The Long Search for a Malaria Vaccine

Malaria control efforts currently depend on things like chemically treated bed nets and spraying against mosquitoes. But scientists keep trying to find other ways to prevent the disease.A child suffering from malaria sleeps under a mosquito net while a mother feeds her child, also suffering from malaria, at a hospital in Kenya in 2009

A number of vaccines remain under development. Most contain genetically engineered versions of a few proteins from the Plasmodium parasite. Plasmodium is the organism that causes malaria. Those modified proteins are designed to get the body’s defenses to launch an immune response against the Plasmodium. But the parasite contains thousands of proteins.

Another experimental vaccine includes a deactivated version of the entire parasite. Robert Seder is a researcher at the National Institute of Allergy and Infectious Diseases, near Washington.

ROBERT SEDER: “So instead of picking out one or two or three genes, you have the potential for what we call breadth — generating an immune response that would be broad rather than narrower. And so that would be a good thing.”

Radiation is used to weaken the parasite so it cannot make people sick or get spread by a mosquito. To make the vaccine, scientists use the parasite at a time in its growth when the organism is called a sporozoite

This idea has been known since the nineteen sixties. But Mr. Seder says a discovery by a researcher at a vaccine company cleared the way for progress.

ROBERT SEDER: “The major breakthrough here was that my collaborator, Stephen Hoffman at Sanaria, developed a method where he could isolate the sporozoites and purify them so that they could administer it as a vaccine to humans. And no one thought that that was possible.”

But no one knew either if the weakened sporozoites would activate the immune system to protect against malaria. So researchers tested it on volunteers and found that it was safe — there were only minor side effects. But it was not very effective. Only two out of forty-four volunteers were protected when bitten by malaria-infected mosquitoes.

To find out why, the researchers tested the vaccine on laboratory animals. They decided that the problem was the way the vaccine had been given to the volunteers. It was injected into the skin, to simulate the bite of a mosquito. Mr. Seder says it would have been more effective if it had been given directly into the blood.

However, vaccines are generally given by mouth or injected into the skin or muscle. Having to inject it into the blood could make vaccination programs more difficult if the vaccine is approved for general use. Mr. Seder says it is also too soon to know how much the vaccine would cost.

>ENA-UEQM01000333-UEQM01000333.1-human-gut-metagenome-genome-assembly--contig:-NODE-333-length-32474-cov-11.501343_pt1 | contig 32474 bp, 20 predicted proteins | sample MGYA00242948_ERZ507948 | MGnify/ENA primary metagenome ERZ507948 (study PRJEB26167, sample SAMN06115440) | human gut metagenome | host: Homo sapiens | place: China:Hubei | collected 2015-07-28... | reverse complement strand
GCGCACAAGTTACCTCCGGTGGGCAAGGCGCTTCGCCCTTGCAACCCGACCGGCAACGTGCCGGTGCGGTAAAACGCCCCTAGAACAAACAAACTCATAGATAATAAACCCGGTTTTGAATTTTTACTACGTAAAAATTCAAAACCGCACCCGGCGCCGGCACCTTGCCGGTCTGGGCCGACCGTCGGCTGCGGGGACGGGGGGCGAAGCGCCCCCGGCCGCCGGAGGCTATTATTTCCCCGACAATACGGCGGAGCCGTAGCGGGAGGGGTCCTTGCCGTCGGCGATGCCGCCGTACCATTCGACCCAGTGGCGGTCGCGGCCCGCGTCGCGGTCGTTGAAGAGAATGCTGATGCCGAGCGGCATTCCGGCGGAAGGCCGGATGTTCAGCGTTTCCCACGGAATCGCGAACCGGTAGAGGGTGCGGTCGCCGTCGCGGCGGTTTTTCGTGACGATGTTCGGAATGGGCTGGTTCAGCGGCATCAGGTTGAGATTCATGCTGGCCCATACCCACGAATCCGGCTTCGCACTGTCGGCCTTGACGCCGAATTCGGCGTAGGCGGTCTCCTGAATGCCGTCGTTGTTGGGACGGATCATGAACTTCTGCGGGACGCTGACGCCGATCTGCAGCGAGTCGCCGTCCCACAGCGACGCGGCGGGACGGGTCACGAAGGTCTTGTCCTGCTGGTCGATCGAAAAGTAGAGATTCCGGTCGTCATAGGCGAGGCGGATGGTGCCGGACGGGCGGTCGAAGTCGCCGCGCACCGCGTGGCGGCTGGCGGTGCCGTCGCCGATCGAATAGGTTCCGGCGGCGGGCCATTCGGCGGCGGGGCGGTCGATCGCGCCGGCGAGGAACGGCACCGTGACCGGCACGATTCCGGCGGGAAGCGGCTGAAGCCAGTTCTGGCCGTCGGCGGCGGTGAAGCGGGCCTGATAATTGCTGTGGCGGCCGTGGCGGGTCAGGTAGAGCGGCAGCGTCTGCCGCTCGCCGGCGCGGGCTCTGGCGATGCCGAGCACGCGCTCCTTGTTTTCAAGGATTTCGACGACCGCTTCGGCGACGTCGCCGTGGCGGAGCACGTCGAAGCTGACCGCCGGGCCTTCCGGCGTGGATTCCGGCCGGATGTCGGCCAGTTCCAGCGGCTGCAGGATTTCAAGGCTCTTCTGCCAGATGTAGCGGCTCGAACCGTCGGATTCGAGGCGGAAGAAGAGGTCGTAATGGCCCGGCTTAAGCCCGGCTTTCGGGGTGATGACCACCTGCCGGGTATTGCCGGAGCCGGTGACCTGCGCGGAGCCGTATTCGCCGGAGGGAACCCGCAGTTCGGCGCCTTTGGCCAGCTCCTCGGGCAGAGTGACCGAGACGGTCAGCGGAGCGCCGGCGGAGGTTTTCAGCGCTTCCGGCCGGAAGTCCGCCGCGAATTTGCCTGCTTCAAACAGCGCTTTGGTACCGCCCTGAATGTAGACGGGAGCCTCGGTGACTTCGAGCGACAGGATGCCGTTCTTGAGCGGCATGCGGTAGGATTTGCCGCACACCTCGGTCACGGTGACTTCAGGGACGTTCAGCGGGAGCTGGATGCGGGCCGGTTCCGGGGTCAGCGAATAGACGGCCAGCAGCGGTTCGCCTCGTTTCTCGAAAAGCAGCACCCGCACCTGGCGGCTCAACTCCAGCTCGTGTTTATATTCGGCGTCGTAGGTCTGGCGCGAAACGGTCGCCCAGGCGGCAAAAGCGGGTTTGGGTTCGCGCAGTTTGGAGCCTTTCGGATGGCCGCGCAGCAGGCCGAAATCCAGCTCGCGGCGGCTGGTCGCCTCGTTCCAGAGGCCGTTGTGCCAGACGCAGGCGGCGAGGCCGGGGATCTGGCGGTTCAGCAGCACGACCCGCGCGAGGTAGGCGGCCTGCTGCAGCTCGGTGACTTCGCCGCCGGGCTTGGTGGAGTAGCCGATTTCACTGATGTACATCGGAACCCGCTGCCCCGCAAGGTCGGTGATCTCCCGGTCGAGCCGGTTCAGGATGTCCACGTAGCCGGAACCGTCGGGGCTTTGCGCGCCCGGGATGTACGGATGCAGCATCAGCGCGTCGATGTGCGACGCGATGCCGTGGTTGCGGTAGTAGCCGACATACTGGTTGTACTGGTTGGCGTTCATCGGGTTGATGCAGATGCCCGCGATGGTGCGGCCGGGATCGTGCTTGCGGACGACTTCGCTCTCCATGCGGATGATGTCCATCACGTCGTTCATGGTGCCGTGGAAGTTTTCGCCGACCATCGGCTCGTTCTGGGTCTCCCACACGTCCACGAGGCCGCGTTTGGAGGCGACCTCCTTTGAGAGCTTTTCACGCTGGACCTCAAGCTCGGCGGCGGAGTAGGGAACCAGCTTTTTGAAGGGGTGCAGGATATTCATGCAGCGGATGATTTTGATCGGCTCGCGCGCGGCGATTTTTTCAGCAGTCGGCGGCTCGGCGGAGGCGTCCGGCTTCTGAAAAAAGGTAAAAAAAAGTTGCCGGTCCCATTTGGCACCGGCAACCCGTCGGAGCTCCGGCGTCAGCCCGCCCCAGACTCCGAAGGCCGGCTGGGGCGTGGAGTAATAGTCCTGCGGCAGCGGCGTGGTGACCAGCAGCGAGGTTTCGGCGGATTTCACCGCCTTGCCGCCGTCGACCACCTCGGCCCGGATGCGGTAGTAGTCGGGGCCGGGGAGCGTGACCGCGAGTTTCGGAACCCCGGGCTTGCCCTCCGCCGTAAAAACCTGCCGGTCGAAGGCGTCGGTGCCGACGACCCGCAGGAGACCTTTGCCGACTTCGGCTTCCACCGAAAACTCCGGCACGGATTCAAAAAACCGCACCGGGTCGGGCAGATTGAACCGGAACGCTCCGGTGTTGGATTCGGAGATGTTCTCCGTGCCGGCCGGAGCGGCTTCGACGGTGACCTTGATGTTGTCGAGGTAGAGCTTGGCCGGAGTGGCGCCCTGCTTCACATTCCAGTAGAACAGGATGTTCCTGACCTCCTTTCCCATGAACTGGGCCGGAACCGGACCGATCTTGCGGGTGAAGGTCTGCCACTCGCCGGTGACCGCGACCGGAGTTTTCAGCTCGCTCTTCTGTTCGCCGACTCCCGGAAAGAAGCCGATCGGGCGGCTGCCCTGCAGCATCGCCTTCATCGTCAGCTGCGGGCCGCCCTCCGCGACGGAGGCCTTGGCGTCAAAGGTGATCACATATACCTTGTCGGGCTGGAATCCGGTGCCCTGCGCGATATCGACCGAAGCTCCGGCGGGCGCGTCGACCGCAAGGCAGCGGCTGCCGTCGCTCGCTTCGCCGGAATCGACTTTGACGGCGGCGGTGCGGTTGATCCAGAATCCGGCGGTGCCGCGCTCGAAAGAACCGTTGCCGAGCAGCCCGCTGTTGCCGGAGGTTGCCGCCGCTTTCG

ooking at the ‘Dark Side’ of Creativity

Not all cheaters are creative. But apparently enough creative people cheat to interest researchers like Francesca Gino. Professor Gino is a behavioral economist at the Harvard Business School in Massachusetts. Behavioral economists use ideas from psychology to study how people make economic choices.An English examination at Dongguan Technology Institute in Guangdong province, China, in 2007. Students were given different test versions in an effort to prevent cheating.

FRANCESCA GINO: “Interestingly, there are actually a lot of examples in the literature, novels, movies, comic books about this idea of the evil genius, but really no empirical evidence for this relationship.”

BATMAN (ADAM WEST): “He’s terrorized Gotham City, he’s baffled the police department and he’s held us up to public ridicule.”

Fans of old TV shows might recognize Batman and Robin, struggling to catch one of those evil geniuses — the Joker.

BATMAN: “Gloating on his own success, he may be planning some super crime and stumble on his own pride.”

ROBIN (BURT WARD): “And how do we go about stopping him?”

BATMAN: “Just go about our normal routine and let the venomous viper trap himself.”

ROBIN: “And when he does.”

BATMAN: “Snap!”

ROBIN: “Caught in a bat trap!”

BATMAN: “Right.”

Professor Gino was less interested in catching cheaters than understanding them. She tested volunteers to see how creative they were. Then she tested them in situations involving small amounts of money, where they could earn extra by cheating.

For example, they took a test and had to copy their answers onto another paper. But on that other paper the correct answers were already lightly marked, supposedly by mistake. The test-takers knew they would earn more for correct answers. They were led to believe they could cheat without getting caught.